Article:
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Likely, you’ll fit into one of two exercise camps. Either you hate abdominal work, but you do it because it is a necessary evil, or you thoroughly enjoy it. Either way, most people want to have better abs. Adding a few more sets of sit-ups is not usually the answer for producing those washboard six-packs or tightening your midriff. Don’t let excuses like “poor genetics” or a “slow metabolism” control your fitness outcome, because these excuses are usually self-fulfilling prophecies. The solution is relatively straightforward, but it is not simple. One of the “secrets” for improving abdominal shape is to increase your metabolic rate, both acutely (for a short time) and chronically (throughout the day). Usually, your metabolic rate will be elevated for several hours after a workout, so it’s important to maintain regular workouts for your metabolic success.

Cardio for at least 20-30 minutes a day will go a long way toward increasing your metabolic rate both during and after training. Cardio uses the stored fat calories as energy sources to eventually reveal a flat abdomen. However, your long-term success is improved if your lean body tissue is increased because larger muscles burn more calories throughout the day than small muscles, even if you’re only sitting at your computer and working from home. By no means do you have to add 20 pounds of muscle before your resting metabolic rate increases; even a little more muscle helps, regardless of your age. You should choose abdominal exercises that shorten and tighten the fibers in this area and not exercises that excessively stretch the abdomen. Crunches on an exercise ball are great because they optimize your abdominal contractions, while protecting your back.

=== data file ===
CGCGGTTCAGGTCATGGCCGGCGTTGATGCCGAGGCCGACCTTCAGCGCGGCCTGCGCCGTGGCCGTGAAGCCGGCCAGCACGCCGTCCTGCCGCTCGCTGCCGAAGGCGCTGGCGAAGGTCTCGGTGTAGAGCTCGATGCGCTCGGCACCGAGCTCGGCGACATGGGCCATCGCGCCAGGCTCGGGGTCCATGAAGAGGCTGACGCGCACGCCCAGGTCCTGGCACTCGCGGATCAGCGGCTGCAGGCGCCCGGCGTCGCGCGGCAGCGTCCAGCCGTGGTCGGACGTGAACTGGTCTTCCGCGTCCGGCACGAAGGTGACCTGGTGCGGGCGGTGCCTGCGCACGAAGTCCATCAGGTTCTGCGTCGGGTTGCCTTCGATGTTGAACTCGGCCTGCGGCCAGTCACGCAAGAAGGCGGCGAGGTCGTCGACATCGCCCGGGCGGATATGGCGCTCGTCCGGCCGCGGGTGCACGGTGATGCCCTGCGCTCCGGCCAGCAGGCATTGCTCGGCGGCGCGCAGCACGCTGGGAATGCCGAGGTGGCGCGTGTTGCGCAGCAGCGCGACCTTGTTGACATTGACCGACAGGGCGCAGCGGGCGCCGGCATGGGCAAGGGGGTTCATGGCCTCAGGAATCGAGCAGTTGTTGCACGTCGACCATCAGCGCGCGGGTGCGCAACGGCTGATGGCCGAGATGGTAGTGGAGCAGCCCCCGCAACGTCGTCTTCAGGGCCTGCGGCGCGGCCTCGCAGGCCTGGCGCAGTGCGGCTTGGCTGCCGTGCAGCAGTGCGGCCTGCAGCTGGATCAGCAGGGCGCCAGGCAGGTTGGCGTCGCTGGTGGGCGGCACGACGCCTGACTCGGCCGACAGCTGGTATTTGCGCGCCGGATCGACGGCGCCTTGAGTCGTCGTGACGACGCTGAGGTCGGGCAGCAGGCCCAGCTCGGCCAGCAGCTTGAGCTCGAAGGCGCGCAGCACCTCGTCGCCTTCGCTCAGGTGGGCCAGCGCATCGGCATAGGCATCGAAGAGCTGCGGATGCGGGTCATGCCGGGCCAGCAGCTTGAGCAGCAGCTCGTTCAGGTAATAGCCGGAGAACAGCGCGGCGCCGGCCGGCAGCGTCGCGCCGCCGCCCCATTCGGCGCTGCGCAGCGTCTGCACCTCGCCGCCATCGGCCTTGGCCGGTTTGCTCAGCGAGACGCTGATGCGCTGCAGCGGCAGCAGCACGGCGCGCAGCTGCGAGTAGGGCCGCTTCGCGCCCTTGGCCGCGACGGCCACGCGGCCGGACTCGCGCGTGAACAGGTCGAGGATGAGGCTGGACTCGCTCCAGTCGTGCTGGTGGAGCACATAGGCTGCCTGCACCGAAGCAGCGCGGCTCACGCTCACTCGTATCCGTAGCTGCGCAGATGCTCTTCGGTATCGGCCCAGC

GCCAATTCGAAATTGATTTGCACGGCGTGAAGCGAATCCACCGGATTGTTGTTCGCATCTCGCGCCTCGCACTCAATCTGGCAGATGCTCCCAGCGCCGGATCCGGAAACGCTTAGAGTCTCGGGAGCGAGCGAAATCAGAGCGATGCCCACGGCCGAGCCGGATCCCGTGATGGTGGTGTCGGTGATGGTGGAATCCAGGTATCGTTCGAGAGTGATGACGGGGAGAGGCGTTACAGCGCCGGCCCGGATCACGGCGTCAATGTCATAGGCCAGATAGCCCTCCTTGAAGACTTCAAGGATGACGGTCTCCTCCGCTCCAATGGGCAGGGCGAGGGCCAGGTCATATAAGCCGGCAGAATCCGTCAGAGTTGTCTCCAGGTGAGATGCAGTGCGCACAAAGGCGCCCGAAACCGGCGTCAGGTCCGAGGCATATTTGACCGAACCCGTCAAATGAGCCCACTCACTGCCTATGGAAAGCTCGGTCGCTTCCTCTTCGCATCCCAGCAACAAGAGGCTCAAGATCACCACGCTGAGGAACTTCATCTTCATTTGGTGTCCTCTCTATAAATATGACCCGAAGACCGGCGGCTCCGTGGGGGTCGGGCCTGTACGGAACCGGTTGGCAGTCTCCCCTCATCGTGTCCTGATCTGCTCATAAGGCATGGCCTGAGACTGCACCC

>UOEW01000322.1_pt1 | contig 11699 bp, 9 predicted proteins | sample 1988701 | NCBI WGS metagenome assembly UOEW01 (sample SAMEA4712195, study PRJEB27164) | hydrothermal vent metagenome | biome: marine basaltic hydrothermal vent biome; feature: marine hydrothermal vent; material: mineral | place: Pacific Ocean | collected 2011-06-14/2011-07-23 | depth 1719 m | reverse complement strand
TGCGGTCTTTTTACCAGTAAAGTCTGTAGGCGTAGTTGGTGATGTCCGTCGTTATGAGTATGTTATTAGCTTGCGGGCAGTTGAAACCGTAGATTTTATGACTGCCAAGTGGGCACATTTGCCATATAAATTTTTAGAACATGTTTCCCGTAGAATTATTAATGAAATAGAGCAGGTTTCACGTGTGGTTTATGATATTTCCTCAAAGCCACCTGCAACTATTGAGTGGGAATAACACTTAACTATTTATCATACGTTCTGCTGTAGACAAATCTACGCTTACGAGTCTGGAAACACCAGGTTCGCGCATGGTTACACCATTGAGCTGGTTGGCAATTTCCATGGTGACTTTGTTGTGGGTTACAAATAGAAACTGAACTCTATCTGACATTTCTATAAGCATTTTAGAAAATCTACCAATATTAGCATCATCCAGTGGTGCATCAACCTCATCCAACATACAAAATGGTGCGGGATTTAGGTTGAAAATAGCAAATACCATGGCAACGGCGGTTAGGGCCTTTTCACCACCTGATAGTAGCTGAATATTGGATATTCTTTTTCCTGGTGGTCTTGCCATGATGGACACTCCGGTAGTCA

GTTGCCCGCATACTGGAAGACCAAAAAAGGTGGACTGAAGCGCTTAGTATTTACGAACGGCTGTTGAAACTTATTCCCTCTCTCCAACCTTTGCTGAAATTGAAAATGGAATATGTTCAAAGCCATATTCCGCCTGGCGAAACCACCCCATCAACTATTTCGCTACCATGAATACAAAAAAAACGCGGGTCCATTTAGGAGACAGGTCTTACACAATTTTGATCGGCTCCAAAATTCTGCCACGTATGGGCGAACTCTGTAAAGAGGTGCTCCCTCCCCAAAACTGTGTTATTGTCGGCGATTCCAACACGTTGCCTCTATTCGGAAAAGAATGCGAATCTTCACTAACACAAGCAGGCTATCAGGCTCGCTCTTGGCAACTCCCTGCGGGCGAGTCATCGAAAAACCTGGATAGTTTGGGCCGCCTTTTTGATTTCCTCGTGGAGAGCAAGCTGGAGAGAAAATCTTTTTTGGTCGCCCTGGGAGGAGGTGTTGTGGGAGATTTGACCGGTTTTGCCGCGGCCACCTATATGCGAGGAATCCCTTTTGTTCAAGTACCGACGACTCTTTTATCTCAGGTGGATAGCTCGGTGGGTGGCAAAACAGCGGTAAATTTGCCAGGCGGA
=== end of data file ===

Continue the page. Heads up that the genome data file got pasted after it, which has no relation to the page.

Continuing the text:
Muscle Form and Function